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Posts Tagged ‘Comfort Food’


I wanted to make something yummy for dinner last night and decided on chicken chili. I decided to “kick it up a notch” by adding some chorizo to it! This chili is easy to make, which is one of those things that I really like!

I am really particular about the type of chorizo I use because most of the chorizo that one finds in the grocery store is made from the salivary glands of either the pig or the cow. Doesn’t sound appealing to me…The brand that I buy is from Mulays Sausage Company. I discovered their chorizo (and they have some mighty tasty sausages too!) at a food show years ago! Their chorizo cooks up beautifully, is not overly greasy, and is made from pork shoulder. It is not too spicy either. It is great mixed with scrambled eggs, and cooked with chicken, as I did here in this recipe!

Preview

Preview

Ready to head into the kitchen?

Ingredients – 6 servings

1# Mulay’s Chorizo
2 TBS extra virgin olive oil
1 small onion, chopped
6 cloves of garlic, finely chopped
1# boneless chicken breast, cut up into small cubes
1 15 oz. can of diced petite tomatoes
2 chipotle chiles in adobo (not cans, just two of the chile’s from the can)
1 15 oz. can each of pinto, red kidney and black beans, drained and rinsed well
1 TBS Mexican chili powder (available in the specialty food section)
1 TBS cumin
1 tsp. Mexican oregano
1 24 oz. bottle of Mexican beer (I used Modelo)
Salt and pepper to taste
1/3 cup of corn flour
1 lime, juiced
2 cups medium cheddar, shredded
cilantro

First, cook up the chorizo. When I put this in the pan, I break it up as I add it to the pan. When just cooked through, drain on paper towel. Be sure to blot the top! Set aside.

Next, heat your oil in a soup pot. When hot add the onion and garlic and cook until just transparent. Then add the chicken and cook until the chicken turns white. Then add in the chorizo and stir to combine.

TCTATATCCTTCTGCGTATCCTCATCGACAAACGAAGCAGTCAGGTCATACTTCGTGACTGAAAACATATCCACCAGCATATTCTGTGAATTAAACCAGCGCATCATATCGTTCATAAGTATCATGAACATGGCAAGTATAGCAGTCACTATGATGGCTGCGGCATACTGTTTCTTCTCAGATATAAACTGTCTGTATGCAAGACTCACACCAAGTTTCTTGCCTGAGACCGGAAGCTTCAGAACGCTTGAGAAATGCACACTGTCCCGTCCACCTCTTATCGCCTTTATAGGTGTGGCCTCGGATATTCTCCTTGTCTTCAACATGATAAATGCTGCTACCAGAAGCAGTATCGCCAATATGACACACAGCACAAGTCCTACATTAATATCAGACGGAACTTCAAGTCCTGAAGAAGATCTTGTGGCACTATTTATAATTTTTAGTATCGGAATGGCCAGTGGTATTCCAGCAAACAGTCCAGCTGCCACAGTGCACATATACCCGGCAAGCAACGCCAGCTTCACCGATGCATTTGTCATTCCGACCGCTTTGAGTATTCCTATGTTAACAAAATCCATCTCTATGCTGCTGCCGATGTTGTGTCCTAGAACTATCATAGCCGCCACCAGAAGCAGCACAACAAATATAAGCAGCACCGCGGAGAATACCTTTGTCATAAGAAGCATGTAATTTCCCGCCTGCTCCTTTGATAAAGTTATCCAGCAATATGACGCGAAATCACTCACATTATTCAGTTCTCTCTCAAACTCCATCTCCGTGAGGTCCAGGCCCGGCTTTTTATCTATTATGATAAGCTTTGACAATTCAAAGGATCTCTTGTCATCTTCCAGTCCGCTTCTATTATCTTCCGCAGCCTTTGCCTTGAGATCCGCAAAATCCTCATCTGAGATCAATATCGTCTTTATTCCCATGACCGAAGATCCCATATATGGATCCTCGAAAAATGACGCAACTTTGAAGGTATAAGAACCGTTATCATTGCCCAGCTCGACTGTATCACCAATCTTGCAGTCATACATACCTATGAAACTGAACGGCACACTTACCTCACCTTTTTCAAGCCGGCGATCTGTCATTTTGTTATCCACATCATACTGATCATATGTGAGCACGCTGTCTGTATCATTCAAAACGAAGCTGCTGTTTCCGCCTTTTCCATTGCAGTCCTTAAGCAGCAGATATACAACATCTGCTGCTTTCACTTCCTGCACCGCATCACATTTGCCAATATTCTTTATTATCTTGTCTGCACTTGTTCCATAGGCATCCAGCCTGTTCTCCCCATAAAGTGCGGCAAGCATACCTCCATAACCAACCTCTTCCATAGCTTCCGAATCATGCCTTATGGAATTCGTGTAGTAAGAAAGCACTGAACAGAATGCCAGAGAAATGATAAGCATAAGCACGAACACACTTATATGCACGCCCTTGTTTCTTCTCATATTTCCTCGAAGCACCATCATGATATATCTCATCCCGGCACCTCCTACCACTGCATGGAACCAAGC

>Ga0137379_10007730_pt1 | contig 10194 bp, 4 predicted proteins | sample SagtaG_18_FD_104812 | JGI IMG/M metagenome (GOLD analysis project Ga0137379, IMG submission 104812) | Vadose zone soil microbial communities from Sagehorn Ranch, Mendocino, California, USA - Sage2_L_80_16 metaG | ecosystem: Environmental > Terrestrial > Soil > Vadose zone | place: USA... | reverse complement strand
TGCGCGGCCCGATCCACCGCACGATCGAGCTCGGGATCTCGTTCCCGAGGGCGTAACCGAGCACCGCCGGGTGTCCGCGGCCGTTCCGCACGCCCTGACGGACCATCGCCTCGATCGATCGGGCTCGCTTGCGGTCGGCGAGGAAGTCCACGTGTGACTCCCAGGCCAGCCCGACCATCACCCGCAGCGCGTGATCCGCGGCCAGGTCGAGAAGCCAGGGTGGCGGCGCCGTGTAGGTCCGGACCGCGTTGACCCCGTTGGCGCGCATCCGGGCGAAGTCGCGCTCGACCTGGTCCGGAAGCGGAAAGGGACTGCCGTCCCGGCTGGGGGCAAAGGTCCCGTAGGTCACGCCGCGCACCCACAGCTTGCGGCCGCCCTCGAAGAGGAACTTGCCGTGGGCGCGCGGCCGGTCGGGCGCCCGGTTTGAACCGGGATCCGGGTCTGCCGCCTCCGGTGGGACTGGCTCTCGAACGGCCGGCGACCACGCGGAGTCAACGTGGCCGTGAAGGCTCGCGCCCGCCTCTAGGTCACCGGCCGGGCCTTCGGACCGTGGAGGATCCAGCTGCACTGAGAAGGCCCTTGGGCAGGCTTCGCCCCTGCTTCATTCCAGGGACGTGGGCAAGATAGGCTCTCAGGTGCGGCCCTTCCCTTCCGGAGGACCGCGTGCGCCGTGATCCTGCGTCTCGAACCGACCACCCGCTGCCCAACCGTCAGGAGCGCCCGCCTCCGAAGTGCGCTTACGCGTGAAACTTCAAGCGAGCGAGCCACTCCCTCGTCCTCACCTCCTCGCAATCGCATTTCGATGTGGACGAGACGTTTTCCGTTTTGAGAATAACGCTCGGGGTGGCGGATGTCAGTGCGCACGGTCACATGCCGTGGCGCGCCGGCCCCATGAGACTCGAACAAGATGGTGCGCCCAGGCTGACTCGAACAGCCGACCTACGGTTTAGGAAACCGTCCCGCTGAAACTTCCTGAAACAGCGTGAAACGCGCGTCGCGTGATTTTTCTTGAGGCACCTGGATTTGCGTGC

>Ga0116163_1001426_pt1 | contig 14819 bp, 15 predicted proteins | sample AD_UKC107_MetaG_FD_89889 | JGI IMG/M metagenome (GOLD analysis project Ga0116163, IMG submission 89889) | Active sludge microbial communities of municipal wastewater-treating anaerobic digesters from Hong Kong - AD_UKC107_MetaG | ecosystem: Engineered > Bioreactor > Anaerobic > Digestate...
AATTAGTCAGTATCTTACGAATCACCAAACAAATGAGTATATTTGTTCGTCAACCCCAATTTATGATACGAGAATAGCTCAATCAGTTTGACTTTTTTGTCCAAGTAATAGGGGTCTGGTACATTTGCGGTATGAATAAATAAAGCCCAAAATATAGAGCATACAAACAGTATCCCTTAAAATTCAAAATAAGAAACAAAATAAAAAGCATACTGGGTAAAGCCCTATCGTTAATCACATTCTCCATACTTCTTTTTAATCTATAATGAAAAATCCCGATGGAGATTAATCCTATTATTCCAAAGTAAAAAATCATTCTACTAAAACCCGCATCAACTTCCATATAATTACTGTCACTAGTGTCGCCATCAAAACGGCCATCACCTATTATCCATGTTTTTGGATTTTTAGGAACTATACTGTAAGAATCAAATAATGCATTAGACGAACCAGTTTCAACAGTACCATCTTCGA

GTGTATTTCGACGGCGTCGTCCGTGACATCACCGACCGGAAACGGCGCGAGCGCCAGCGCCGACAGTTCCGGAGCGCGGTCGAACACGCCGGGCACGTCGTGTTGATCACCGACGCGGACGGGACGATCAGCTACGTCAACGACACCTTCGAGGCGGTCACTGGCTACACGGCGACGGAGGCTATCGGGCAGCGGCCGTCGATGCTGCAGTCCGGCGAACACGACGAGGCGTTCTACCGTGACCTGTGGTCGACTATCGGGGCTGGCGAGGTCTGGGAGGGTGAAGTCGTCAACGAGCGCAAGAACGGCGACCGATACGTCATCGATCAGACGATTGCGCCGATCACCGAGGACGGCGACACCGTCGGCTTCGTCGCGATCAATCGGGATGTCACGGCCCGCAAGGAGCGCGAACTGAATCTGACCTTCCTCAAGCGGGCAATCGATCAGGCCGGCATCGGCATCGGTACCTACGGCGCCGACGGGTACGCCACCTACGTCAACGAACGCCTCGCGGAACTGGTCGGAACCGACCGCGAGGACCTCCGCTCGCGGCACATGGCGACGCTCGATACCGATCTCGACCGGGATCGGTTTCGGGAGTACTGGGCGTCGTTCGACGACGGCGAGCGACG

Cooked chicken with chorizo added

Cooked chicken with chorizo added

Then add in the chipotle chiles, tomatoes, beans, chili powder, cumin, and oregano. Stir this up to combine and then slowly add in about 3/4 of the beer.
The chili is ready to cook for an hour

The chili is ready to cook for an hour

Reserve the rest. Bring to a boil, then turn the heat to simmer and cook for about an hour.

Next we will use the corn flour. A quick note on corn flour: Do not use corn meal, which is gritty. I find my corn flour in the regular baking aisle of the grocery store. It should be a powder and you can use this too for making tortillas!

Corn flour

Corn flour

If you are in the UK, do not confuse this with what we here in the U.S. call corn starch! It is not the same!

Add the corn flour to a bowl. Then slowly add in the rest of the beer and combine making sure you do not have any lumps. Then add the mixture to the chili slowly.

Corn flour and beer mixture added to chili

Corn flour and beer mixture added to chili

This will thicken up the chili. Next follow this by adding in the lime juice, then stir well. Bring this back to a boil, then turn down to simmer. Cook another 20 minutes.

Then serve it up! I like to put some of the cheddar at the bottom of the bowl, then top with the chili. On top, put more of the cheddar, a dollop of sour cream and a few of the cilantro leaves for zest!

Dinner is served!

Dinner is served!

Each bite is lovely! This chili is a bit spicy because of the chipotle chiles and the Mexican chili powder! By adding that beer at the end with the corn flour, the flavor of the hops in the beer really makes a good show!

Any takers on making this? Joe? Conor over at One Man’s Meat?